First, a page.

On the down side, you'll need to set aside a good couple of hours to get the thing up and running, as the default settings are rarely 100 per cent correct. In single device control mode everything seems to work first time - some of the buttons have different names, but I was able to control each device individually without once having to resort to the original remotes. Getting the automated activities to work seamlessly takes a little more work, however.
In my setup, for example, the TV wasn't initially switching source correctly when I skipped from watching my Sky box to the DVD player. It also took bit of trial and error to figure out which input was which on the amplifier control. I found it a little irritating as well that the remote inserts a half second delay in between infrared signals by default which results in sluggish performance until you go in and reduce this by a few hundred milliseconds.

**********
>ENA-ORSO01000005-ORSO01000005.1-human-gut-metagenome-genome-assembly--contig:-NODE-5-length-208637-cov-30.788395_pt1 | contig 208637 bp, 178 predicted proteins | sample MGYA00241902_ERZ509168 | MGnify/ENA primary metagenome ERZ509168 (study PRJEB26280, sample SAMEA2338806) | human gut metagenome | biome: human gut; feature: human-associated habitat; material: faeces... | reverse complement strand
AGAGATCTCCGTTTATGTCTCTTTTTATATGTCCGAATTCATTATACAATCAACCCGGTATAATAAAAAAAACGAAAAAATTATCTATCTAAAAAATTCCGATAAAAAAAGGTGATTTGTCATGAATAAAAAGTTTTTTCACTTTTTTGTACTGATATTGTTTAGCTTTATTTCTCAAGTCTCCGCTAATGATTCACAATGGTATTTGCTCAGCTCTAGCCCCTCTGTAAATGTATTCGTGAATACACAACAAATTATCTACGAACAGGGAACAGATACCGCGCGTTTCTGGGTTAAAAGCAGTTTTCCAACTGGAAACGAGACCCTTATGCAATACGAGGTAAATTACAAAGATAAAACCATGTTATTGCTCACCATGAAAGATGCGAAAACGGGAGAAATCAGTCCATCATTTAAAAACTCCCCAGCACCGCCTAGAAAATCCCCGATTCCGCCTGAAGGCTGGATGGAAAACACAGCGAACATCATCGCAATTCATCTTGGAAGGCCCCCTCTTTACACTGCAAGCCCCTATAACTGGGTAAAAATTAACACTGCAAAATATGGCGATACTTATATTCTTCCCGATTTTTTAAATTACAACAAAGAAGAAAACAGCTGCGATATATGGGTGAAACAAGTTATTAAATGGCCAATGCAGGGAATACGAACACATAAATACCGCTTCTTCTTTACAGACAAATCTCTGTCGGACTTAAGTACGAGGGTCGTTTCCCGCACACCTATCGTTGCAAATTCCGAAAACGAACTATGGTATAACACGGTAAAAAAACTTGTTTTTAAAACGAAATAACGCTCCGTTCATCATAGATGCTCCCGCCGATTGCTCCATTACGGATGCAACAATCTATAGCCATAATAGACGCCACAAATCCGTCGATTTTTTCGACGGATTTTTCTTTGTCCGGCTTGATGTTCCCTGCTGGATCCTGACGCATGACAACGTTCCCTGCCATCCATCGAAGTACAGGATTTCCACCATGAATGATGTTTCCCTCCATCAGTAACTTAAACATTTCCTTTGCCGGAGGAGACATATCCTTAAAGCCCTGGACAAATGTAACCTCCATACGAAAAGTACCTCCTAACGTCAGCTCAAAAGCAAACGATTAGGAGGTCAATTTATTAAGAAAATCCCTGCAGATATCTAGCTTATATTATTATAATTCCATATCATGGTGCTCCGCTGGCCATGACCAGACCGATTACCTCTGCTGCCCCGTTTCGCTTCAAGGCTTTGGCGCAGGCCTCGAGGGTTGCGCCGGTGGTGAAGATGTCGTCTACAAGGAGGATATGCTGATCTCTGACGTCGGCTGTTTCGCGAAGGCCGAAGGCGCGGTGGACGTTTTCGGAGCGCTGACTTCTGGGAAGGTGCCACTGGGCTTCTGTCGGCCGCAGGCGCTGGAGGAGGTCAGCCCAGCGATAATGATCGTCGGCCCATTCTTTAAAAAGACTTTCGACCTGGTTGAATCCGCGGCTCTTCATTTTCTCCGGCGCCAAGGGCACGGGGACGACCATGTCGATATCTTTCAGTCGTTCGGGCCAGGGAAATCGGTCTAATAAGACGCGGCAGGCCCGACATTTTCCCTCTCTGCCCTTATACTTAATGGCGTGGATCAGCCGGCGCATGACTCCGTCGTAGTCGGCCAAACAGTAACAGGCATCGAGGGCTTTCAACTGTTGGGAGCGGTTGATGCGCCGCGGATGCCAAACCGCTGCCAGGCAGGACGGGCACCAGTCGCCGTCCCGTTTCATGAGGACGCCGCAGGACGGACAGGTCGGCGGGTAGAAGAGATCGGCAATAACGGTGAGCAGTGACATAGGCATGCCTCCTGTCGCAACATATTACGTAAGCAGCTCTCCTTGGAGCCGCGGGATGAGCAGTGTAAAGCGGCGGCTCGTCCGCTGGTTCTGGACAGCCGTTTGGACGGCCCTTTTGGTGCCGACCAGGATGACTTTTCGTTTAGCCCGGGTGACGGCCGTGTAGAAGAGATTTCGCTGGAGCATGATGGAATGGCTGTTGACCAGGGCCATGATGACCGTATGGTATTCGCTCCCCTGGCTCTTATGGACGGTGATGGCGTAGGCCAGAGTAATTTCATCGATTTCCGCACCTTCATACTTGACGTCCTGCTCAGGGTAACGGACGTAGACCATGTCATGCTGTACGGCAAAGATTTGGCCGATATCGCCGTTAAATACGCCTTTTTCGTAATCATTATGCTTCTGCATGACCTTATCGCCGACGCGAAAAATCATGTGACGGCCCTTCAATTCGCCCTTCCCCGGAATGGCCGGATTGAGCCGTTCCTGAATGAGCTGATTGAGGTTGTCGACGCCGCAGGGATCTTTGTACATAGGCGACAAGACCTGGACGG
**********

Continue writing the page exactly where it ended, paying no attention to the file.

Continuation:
The good news is, however, that if you're prepared to invest a little time and effort, the wizard-like simplicity makes every setting accessible and reasonably easy to understand. So when the remote doesn't work perfectly, you won't need to get your mate with a degree in rocket science around to help you work out how to fix it.
Even more impressive is the degree to which you can customise the remote. Once you become familiar with the Harmony software, you can add custom buttons, assign control sequences to those buttons, change the names of the on-screen buttons and, for those missing commands, you can do it the old-fashioned way and 'teach' it using the original remote.
The only question remaining is that of value: £250 is a lot of money to spend on a remote, however good it is. But if you have a complicated hi-fi and AV setup, there's no more powerful way of controlling everything at once.
It's a bit of a fiddle to get the perfect setup, but the sheer flexibility of what you can do with it and the ease with which such complex operations can be programmed in is to be highly commended.